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30-11-2013, 11:55
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Fuller’s have recently become the latest recruit to the list of pub operators – most notably including Wetherspoon’s – to impose a blanket ban on the indoor use of e-cigarettes in their estate (http://www.morningadvertiser.co.uk/General-News/Fuller-s-bans-e-cigarettes-from-pubs). The reasons given are twofold, that it can be difficult for staff to manage, and that it causes “anxiety” amongst customers. The first may have some validity, especially in a busy pub, but it’s nowhere near as difficult as they suggest, especially given that the ban on smoking real cigarettes is pretty much self-enforcing anyway. The second, on the other hand, just seems to be pandering to the kind of hysterical anti-smokers who, before the ban would say “Oh noes! There’s someone smoking on the other side of the room! I’m going to DIE!!!” and might go into a paroxysm if they saw someone who appeared to be smoking. Indeed, much of the opposition to e-cigs seems to stem simply from the fact that they somewhat resemble real cigarettes rather than from any kind of rational assessment of the risks.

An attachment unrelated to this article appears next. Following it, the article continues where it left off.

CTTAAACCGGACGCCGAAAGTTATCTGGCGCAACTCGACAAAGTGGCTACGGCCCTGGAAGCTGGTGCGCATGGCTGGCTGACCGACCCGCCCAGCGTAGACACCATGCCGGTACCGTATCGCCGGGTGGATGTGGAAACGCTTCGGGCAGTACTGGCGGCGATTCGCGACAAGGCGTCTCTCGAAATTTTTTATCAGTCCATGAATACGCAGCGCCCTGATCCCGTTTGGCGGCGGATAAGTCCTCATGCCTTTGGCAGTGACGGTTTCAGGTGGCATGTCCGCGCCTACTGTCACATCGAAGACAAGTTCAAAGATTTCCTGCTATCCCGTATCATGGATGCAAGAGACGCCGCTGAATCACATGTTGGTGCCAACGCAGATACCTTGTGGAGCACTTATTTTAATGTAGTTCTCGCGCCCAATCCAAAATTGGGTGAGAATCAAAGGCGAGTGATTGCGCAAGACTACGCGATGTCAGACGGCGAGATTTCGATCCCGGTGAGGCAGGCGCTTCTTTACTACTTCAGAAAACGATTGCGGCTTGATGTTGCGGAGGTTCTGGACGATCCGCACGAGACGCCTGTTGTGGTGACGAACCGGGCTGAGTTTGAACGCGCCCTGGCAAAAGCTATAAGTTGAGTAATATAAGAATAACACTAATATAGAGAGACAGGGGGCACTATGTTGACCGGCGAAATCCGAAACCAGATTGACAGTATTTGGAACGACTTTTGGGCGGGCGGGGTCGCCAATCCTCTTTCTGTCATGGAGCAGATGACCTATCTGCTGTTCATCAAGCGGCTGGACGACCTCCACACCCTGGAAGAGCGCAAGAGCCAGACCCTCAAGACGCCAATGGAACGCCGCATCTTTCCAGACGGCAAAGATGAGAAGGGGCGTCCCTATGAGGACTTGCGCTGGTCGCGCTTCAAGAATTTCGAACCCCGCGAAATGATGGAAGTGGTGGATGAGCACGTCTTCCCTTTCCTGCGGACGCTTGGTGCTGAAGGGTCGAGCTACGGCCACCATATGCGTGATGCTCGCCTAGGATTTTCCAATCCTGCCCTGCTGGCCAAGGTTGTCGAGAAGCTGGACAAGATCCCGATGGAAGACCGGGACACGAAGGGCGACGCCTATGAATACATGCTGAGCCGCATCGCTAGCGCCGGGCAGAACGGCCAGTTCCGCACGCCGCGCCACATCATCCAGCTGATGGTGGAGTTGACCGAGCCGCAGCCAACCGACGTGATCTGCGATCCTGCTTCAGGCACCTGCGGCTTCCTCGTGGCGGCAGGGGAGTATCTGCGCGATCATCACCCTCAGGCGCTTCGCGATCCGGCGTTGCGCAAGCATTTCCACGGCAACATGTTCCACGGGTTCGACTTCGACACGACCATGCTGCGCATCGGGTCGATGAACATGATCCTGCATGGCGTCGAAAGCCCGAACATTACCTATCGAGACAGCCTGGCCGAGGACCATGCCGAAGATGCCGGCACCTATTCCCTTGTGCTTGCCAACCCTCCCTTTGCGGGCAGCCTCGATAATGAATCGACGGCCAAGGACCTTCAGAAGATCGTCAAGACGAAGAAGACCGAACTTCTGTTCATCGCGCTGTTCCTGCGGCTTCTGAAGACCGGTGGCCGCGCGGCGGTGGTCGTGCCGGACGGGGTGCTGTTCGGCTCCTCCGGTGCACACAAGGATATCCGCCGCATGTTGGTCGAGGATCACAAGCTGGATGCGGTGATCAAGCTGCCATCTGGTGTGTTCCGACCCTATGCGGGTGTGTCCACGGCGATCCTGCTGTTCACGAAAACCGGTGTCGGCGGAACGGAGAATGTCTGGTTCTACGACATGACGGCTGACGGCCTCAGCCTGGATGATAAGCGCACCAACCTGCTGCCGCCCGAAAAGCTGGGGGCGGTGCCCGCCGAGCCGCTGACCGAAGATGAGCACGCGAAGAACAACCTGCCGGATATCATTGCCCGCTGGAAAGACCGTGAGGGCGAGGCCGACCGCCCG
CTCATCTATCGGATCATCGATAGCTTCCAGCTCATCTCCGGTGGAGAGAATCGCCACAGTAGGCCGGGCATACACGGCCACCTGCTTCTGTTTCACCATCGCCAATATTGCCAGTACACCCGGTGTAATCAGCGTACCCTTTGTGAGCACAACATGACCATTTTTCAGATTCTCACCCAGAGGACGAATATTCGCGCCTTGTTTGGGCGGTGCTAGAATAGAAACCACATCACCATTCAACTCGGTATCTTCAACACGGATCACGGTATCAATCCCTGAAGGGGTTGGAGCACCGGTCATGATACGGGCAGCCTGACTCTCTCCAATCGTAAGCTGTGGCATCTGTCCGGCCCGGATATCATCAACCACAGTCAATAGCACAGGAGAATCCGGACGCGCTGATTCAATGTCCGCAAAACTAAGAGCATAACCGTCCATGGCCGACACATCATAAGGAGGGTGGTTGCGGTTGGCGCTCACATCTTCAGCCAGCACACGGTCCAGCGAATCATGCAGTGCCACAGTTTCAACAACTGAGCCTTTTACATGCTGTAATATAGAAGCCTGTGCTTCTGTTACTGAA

Of course, pub operators are entirely within their rights to ban the use of e-cigs if they choose to do so, and I would strongly defend the principle of “my gaff, my rules”. But there is certainly no law against using them indoors, and they are becoming increasingly popular. There must be a growing number of pub customers who regard using an e-cig inside as much preferable to going out into the cold to smoke a real one. Given that they are often used as a means of helping people stop smoking, pubs banning them could also be seen as standing in the way of reducing smoking prevalence.
Rather than taking the easy way out and imposing a blanket ban, would it not make sense for pubs to make an effort to manage the issue, which is not in practice the impossible task that the likes of Fuller’s claim? They might even find they gain business by making a point of advertising themselves as “e-cig friendly”. And, if some customers still found it objectionable, there’s no reason why pubs can’t have an area where e-cigs are permitted, and an area where they’re not. That sounds like a very sensible idea – I wonder where I’ve heard it before...

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